The Ma’il Qur’an


The Ma’il Qur’an is one of the very earliest Qur’ans in the world.

Why is it so important?

It dates back to the 8th century, some 150 years after the Prophet Muhammad’s death. As far as can be ascertained, it was produced in the Hijaz region of Arabia where the Prophet hailed from and where the holy places of Mecca and Medina are. It contains over two-thirds of the Qur’an text, making it an almost complete codex and one of the oldest Qur’ans in existence. There is evidence that it was a complete text but the rest has been lost over time. Its importance cannot be overestimated as it provides important evidence of the early development of the written recording of the Qur’an.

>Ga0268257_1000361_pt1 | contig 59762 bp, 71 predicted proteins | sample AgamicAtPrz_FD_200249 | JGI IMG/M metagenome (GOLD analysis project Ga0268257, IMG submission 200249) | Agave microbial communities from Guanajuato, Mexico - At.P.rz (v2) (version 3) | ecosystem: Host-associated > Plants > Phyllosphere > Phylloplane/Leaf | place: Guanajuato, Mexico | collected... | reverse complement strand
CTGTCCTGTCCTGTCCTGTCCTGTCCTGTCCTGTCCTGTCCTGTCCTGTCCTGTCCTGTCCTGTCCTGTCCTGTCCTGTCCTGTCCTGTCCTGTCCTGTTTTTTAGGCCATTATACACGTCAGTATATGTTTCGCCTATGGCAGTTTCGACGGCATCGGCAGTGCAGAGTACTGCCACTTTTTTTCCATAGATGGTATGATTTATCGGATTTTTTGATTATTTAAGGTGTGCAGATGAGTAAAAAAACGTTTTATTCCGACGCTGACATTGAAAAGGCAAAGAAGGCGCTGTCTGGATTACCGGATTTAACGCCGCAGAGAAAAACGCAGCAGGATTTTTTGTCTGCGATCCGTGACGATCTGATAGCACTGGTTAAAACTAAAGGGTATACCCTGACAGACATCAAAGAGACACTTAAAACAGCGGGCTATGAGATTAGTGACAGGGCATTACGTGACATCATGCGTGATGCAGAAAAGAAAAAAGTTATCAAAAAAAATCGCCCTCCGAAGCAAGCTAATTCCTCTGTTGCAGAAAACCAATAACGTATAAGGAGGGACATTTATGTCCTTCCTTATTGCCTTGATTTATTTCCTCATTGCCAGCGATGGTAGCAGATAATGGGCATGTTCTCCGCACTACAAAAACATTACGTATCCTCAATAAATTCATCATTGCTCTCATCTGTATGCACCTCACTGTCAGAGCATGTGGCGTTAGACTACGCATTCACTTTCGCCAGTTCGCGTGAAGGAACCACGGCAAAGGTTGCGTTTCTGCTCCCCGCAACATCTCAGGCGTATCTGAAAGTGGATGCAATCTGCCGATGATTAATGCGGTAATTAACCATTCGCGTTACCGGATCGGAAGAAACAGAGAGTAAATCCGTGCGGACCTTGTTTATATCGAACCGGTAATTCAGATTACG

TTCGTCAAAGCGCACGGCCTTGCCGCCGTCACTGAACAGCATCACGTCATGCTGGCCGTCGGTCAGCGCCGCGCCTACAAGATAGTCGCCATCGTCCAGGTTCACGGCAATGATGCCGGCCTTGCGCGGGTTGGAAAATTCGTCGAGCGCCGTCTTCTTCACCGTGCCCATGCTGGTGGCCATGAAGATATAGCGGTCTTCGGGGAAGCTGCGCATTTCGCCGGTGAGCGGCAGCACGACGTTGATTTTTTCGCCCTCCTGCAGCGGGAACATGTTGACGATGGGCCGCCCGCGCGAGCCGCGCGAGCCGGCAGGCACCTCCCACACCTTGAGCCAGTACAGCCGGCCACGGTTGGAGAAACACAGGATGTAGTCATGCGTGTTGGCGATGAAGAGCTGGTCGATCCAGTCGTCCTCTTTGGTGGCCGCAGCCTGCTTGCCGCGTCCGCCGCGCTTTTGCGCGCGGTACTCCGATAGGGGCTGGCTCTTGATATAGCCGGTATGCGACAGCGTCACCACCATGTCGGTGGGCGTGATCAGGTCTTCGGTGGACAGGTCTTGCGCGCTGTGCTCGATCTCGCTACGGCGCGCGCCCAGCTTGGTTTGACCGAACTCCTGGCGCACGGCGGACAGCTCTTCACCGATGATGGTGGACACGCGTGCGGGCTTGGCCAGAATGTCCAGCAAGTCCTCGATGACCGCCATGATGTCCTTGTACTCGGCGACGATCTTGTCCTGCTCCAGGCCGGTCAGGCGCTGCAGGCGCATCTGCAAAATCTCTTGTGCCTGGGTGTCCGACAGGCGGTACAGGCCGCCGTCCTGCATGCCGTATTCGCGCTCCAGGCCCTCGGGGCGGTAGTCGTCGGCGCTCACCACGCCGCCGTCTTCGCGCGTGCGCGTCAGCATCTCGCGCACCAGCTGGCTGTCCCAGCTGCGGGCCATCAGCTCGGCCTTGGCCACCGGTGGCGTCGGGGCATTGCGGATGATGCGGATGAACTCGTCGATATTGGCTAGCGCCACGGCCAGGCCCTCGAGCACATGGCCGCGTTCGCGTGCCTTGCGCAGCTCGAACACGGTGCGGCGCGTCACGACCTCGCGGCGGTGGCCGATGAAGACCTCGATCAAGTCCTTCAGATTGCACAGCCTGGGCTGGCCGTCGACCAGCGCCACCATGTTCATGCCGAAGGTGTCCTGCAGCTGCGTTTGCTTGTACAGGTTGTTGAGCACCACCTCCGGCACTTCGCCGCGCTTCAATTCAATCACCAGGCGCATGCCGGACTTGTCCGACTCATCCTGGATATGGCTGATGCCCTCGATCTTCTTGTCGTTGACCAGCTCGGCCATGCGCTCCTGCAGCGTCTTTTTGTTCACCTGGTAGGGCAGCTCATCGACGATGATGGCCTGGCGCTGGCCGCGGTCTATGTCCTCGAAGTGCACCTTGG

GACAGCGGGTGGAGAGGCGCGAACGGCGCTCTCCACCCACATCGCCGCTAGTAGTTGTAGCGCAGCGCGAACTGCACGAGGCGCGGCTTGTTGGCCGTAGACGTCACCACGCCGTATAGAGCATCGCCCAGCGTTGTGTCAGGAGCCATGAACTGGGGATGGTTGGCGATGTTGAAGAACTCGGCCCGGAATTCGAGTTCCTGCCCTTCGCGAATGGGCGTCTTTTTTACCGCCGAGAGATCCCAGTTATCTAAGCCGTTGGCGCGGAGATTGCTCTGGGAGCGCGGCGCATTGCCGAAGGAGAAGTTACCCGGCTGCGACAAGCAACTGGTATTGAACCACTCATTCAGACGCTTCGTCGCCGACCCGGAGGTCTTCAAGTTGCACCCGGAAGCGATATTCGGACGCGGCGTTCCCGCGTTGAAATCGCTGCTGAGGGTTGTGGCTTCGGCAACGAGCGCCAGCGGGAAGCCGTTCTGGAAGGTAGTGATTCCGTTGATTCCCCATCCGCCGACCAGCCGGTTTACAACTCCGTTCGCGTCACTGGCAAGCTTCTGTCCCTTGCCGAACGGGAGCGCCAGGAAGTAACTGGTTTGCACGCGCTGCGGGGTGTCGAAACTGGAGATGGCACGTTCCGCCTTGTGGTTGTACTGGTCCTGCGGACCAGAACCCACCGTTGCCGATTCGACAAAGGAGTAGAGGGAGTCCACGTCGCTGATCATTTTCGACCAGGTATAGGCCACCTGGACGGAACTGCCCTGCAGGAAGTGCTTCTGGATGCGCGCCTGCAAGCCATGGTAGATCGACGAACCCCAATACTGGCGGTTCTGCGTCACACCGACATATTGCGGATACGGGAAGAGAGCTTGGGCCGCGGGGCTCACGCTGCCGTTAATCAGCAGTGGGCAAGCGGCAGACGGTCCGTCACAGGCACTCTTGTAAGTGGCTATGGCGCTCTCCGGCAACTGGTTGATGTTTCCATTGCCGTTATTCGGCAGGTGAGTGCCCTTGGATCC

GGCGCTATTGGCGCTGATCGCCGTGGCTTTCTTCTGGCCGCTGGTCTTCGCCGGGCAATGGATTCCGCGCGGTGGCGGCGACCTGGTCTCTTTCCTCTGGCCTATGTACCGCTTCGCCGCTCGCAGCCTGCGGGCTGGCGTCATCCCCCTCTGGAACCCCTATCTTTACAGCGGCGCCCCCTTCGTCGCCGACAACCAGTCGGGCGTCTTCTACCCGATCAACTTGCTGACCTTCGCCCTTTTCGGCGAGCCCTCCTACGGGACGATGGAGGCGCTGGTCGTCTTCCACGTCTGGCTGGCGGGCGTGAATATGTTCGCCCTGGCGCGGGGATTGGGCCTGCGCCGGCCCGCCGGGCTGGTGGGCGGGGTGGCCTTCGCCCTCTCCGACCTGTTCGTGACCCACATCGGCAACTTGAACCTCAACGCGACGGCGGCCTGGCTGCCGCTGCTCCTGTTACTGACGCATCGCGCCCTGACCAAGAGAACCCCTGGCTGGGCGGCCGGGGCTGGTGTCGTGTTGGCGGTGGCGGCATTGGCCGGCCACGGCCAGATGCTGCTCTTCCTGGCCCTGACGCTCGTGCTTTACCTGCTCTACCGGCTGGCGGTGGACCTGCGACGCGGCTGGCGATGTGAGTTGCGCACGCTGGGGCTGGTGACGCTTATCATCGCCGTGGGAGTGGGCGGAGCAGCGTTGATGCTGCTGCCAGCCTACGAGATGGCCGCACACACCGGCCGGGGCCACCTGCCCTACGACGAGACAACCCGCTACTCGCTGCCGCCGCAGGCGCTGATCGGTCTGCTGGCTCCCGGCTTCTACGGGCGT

The manuscript

The text is penned on vellum, a writing material prepared from calf skin. It is written in an early style of Arabic script called ma’il, meaning ‘sloping’. This style is one of a number of early Arabic scripts collectively named Hijazi after the region in which they were developed. It is notable for its lack of diacritical marks, the spelling symbols that distinguish between letters of similar shape. As in other ancient fragments, there are no vowel signs or other aids to pronunciation, and the end of each verse is indicated by six small dashes in two stacks of three. The chapter headings in red ink have been added later in naskhi script.


Explore this manuscript in full on our Digitised Manuscripts website.

Full title:
Qur'ān, eighth-century
700–799 CE, Saudi Arabia
Usage terms

Public Domain. Please consider cultural, religious & ethical sensitivities when re-using this material.

Held by
British Library
Or 2165

Full catalogue details

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